And yes, she plans to hold her husband, who is vice president of business development of Fidelity Bank on Church Street, to his pledge to try out for "Jeopardy," she said.
Between them, they have four children: Andy Carter, 35, of Williamsburg; Jessica Wright, 30, of Roanoke; Jessica Morris, 15, of the home, who is in the 10th grade at Bassett High School; and Justin Morris, 12, of the home, who is in the sixth grade at Fieldale-Collinsville Middle School; and a grandson, Spencer Carter, 2, of Williamsburg.
About 55 people gathered at El Norteno Mexican Restaurant in Martinsville on Tuesday night to watch Stacey Roach compete on "Wheel of Fortune," said Roach, a first-grade teacher at Mt. Olivet Elementary School. The crowd included family members; friends; members of her church, County Line Christian Church; and co-workers. She mentioned Mt. Olivet Elementary School on the show and said, "Go, Lancers," the school mascot.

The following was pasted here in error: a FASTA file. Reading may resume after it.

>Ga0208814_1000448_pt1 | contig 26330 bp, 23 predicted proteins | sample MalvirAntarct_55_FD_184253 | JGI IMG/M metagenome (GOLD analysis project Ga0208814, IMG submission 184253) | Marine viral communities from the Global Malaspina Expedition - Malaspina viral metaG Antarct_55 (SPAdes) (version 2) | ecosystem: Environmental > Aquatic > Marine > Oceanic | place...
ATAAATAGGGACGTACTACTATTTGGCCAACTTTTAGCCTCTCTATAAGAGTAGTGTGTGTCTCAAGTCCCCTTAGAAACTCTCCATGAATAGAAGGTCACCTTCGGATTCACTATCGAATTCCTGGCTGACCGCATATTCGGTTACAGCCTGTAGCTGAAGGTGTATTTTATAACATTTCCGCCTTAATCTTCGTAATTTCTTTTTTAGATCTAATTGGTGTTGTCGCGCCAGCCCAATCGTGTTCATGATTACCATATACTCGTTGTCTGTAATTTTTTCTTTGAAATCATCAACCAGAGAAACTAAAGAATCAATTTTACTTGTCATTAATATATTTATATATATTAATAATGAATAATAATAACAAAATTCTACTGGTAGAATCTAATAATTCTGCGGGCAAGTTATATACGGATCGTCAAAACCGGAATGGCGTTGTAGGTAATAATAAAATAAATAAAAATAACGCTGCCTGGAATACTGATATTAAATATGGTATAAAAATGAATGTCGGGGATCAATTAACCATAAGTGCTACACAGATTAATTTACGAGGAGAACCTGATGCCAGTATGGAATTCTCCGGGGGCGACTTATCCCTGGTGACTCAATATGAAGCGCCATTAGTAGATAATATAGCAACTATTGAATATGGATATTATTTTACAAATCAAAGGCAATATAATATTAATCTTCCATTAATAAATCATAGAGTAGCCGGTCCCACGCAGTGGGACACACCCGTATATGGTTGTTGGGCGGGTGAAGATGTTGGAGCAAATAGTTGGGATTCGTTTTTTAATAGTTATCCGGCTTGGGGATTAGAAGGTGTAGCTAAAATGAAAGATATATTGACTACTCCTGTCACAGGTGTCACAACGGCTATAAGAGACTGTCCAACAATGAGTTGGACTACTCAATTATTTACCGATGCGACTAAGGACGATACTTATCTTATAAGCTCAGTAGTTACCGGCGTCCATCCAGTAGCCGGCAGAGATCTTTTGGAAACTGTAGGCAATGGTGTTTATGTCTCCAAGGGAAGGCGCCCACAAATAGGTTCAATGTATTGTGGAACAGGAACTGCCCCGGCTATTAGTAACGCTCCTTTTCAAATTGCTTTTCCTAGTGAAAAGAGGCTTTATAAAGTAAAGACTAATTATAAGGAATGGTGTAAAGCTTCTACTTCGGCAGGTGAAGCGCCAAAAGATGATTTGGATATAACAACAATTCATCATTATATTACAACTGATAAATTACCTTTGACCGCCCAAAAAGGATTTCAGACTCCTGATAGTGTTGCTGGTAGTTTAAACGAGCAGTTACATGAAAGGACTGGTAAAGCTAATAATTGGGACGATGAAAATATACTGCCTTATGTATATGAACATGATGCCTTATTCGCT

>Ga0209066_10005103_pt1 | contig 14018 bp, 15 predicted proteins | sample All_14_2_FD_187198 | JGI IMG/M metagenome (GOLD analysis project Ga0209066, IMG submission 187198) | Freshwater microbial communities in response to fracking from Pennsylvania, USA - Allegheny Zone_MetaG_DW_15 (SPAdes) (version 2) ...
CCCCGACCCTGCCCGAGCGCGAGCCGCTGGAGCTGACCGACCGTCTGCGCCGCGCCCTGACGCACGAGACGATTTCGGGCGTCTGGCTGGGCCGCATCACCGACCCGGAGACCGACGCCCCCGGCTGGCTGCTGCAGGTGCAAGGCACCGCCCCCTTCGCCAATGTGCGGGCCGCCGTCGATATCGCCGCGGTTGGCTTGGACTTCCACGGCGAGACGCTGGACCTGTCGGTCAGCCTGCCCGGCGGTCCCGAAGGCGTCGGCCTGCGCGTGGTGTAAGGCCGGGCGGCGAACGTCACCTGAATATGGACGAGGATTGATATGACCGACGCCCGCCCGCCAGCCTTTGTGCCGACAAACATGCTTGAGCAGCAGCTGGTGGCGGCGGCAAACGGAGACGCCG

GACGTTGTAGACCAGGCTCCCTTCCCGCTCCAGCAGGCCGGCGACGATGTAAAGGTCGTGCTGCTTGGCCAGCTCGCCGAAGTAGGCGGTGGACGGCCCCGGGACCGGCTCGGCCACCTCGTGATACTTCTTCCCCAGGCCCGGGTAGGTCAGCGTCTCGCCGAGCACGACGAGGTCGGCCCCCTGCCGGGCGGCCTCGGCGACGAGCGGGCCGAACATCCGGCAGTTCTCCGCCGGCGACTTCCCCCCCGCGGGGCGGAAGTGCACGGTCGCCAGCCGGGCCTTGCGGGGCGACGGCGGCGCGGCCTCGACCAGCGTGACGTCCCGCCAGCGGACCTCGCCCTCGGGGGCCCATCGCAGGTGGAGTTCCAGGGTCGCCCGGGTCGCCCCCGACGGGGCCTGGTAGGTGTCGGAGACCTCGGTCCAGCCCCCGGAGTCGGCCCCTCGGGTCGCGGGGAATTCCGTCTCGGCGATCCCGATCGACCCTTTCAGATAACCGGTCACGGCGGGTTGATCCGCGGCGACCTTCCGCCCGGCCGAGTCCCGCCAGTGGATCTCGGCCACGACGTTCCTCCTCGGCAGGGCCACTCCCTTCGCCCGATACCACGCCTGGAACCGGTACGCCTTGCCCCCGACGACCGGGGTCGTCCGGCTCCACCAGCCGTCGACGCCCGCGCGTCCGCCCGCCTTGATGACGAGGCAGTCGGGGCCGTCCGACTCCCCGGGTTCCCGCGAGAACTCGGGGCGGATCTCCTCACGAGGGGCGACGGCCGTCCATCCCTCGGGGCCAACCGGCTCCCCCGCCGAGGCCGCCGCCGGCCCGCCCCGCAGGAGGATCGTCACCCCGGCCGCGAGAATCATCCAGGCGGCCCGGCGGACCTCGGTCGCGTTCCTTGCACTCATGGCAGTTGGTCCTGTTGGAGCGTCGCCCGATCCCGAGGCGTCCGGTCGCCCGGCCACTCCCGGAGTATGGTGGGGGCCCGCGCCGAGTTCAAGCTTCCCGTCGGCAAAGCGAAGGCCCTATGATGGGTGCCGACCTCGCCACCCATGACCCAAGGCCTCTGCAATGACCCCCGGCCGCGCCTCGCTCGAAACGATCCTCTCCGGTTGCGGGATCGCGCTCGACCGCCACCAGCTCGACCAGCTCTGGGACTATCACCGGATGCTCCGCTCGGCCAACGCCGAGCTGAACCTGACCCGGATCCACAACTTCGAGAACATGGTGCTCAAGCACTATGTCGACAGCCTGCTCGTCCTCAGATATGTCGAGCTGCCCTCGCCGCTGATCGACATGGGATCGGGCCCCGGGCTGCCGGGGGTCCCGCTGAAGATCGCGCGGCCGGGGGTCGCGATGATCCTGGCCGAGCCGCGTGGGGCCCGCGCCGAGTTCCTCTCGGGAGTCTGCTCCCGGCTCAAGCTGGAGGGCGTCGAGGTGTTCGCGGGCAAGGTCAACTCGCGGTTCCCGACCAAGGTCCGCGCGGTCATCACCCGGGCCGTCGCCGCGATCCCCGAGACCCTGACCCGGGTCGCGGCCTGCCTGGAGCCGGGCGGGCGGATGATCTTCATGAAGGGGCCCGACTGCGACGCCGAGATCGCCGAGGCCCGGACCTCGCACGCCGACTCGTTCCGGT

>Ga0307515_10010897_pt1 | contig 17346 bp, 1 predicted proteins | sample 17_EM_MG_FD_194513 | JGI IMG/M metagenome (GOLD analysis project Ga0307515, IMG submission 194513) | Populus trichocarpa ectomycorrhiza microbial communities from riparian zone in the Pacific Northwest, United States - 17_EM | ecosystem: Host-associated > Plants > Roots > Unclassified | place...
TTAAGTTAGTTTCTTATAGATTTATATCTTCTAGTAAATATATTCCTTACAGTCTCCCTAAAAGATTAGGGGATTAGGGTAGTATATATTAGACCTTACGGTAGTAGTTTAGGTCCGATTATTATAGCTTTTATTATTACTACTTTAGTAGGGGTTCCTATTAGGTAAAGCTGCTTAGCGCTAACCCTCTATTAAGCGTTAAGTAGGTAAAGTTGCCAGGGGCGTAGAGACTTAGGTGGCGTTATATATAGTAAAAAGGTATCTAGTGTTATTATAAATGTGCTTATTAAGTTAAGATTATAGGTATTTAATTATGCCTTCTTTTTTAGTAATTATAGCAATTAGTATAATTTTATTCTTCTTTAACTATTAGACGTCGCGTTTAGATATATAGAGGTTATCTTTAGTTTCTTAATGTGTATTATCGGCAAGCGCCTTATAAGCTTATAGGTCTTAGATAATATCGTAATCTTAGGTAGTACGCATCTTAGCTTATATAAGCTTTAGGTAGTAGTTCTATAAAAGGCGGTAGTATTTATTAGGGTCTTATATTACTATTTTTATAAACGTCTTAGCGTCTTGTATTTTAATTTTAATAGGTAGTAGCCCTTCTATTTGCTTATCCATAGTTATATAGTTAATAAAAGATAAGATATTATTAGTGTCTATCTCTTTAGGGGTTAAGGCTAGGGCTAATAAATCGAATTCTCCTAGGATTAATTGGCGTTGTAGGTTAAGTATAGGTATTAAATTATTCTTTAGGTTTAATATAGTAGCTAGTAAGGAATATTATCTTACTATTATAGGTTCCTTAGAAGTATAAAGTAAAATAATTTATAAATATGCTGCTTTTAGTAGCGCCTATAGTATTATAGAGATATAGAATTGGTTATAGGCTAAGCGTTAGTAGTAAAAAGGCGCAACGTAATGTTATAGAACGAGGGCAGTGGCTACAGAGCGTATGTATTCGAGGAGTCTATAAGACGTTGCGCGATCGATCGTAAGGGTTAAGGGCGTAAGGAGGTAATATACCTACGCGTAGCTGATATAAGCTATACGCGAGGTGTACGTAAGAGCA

Roach solved about four out of six puzzles to get to the bonus round. She could have increased her $8,650 in earnings at that point by $30,000 if she had correctly solved the two-word puzzle. With the letters C - R - ME on the board, she correctly guessed the first word, chrome, but missed - - N - S - (finish), and ended with $8,650.
Her husband, Darrin, was in the audience.
She said of being on "Wheel of Fortune": "I was very nervous. It is a whole lot easier (to play) at home than when you are really there."
"... Meeting Pat and Vanna was wonderful. I got to talk to them at the end. They were very friendly and very encouraging to the contestants."